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Status:Closed    Asked:Jul 17, 2015 - 02:43 PM

how to understand the inconsistence between variables OCC and LABFORCE

I am looking at OCC in 2000(5%)data. For OCC, 000=N/A,992=unemployed. In my case, by tab OCC, the number of observations with "000" values is 1,100,990, the number of observations with "992"values is 35,340.



However, by tab LABFORCE, the number of observations "not in labor force" is 2,189,717.



My question is that why these variables give different numbers for people who are "not in labor force"? Thanks.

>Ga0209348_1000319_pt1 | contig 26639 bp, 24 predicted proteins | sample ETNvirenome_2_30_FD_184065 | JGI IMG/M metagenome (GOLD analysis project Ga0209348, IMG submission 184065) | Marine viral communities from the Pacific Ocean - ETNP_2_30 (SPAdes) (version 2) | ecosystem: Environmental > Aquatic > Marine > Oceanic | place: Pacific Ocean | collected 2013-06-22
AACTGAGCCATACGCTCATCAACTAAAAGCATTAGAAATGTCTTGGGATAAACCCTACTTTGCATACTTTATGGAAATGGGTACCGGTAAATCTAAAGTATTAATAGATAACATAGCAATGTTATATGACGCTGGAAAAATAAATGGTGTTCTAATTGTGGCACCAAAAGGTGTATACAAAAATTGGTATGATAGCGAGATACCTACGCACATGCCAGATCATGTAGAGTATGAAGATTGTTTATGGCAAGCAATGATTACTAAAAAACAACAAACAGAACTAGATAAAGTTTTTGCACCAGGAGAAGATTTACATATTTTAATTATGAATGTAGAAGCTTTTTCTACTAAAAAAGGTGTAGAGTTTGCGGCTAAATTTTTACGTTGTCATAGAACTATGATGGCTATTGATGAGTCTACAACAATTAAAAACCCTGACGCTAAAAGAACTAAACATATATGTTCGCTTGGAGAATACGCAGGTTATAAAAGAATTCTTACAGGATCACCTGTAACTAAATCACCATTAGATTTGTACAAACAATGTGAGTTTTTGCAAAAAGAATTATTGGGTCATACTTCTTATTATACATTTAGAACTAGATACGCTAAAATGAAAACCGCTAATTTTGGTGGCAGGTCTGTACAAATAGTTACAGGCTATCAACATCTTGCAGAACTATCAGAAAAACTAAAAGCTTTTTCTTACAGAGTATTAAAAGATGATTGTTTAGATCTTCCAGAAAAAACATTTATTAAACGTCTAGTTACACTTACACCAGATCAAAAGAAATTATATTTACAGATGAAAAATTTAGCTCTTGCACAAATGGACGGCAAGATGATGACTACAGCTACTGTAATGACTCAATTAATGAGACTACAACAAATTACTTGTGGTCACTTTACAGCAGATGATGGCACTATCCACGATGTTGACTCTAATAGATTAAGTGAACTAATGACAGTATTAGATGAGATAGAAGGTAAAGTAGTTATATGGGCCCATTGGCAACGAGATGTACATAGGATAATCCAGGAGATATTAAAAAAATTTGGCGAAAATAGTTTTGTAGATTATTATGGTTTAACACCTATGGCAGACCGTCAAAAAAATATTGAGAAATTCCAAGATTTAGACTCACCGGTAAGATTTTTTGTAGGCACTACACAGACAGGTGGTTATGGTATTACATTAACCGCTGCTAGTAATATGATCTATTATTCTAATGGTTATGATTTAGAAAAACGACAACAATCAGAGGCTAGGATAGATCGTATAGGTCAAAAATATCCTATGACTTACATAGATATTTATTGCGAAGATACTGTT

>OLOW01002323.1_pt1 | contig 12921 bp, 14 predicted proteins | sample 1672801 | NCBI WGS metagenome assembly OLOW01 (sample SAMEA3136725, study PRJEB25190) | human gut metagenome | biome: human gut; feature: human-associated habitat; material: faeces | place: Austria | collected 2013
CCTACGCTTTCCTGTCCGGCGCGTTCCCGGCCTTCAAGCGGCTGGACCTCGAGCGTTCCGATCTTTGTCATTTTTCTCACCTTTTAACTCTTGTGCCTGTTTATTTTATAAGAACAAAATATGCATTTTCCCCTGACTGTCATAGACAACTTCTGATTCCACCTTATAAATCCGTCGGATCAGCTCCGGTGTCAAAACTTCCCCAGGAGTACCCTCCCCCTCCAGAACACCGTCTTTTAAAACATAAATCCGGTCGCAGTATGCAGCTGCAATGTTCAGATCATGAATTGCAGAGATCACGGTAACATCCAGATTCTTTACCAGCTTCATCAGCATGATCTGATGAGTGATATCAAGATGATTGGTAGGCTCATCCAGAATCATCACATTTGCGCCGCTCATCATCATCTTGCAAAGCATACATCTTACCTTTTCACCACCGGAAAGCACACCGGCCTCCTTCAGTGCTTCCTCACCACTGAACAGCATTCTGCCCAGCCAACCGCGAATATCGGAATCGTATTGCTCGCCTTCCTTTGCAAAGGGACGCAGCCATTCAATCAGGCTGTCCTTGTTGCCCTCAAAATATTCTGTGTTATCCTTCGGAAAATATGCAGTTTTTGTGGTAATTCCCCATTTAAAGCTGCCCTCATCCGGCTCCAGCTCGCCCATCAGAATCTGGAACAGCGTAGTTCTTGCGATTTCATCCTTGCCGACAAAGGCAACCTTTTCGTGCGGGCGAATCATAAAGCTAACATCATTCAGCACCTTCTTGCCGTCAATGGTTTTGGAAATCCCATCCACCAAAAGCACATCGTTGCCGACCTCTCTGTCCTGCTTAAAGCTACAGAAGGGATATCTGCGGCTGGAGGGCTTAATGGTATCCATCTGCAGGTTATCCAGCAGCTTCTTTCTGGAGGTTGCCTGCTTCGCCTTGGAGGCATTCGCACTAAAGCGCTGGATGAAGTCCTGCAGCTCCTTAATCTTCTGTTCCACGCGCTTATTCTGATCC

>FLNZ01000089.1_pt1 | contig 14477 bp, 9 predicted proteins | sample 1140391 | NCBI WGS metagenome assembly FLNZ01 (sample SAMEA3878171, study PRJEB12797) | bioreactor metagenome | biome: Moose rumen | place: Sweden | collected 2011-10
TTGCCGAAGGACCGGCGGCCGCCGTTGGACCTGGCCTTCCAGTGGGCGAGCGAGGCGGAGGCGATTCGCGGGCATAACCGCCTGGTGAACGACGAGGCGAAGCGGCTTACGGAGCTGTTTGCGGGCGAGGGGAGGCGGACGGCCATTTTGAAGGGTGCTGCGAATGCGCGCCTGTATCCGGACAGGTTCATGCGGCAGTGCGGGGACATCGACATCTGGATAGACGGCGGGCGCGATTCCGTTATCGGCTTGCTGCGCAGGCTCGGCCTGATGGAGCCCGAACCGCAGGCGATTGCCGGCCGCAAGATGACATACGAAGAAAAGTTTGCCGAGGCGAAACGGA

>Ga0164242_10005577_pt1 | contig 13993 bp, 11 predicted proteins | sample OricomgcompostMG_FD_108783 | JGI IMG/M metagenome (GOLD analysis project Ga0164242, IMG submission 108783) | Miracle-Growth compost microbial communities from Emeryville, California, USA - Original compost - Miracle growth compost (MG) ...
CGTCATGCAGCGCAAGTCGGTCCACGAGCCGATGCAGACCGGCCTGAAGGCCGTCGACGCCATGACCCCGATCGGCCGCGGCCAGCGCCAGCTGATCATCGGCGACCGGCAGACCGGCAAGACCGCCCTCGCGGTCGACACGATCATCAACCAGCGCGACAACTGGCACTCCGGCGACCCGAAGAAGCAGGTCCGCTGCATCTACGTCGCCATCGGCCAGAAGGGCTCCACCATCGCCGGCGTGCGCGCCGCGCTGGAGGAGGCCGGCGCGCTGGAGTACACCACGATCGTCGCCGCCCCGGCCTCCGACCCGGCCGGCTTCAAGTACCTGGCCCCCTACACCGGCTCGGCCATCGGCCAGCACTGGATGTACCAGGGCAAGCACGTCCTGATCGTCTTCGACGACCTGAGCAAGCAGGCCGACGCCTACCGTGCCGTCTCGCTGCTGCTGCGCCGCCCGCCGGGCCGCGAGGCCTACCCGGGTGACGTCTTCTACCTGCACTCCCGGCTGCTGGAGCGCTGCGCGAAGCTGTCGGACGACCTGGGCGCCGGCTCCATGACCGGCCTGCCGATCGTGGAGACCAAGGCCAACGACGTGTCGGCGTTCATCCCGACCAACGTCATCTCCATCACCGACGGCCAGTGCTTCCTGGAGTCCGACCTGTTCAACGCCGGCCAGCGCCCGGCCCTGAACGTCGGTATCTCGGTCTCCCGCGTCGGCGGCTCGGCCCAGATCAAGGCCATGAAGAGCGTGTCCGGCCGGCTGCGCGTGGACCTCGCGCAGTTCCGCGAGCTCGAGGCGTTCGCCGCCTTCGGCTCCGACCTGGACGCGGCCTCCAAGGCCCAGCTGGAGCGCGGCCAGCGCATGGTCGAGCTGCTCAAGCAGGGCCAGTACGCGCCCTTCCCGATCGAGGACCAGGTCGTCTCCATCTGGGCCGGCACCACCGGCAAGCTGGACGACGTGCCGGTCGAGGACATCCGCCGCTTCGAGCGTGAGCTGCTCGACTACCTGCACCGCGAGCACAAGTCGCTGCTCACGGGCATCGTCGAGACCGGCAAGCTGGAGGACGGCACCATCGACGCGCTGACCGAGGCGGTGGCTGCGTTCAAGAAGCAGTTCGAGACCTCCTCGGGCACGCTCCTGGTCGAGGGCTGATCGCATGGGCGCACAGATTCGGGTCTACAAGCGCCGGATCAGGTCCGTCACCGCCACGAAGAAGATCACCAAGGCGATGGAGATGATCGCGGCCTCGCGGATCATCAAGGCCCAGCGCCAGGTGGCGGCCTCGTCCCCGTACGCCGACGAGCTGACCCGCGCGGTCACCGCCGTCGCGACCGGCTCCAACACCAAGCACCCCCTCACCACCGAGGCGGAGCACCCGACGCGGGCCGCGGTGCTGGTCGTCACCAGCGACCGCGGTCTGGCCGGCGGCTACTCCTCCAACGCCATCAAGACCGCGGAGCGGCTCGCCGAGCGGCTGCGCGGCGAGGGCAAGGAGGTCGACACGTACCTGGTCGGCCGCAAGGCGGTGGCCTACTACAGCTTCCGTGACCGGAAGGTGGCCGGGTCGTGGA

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Staff Answer

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Tim_Moreland

Staff

For the 1980-2000 censuses and the ACS samples, persons not in the labor force (LABFORCE=1) still receive an occupation code (OCC) if they worked within the last five years. Thus, LABFORCE and OCC do not define precisely the same population in these years. Specifically, LABFORCE is more restrictive, defining the labor force as only those who had a job or looked for work during the previous week. See here for OCC's specific universe information.


Hope this helps.

 

Jul 21, 2015 - 02:42 PM

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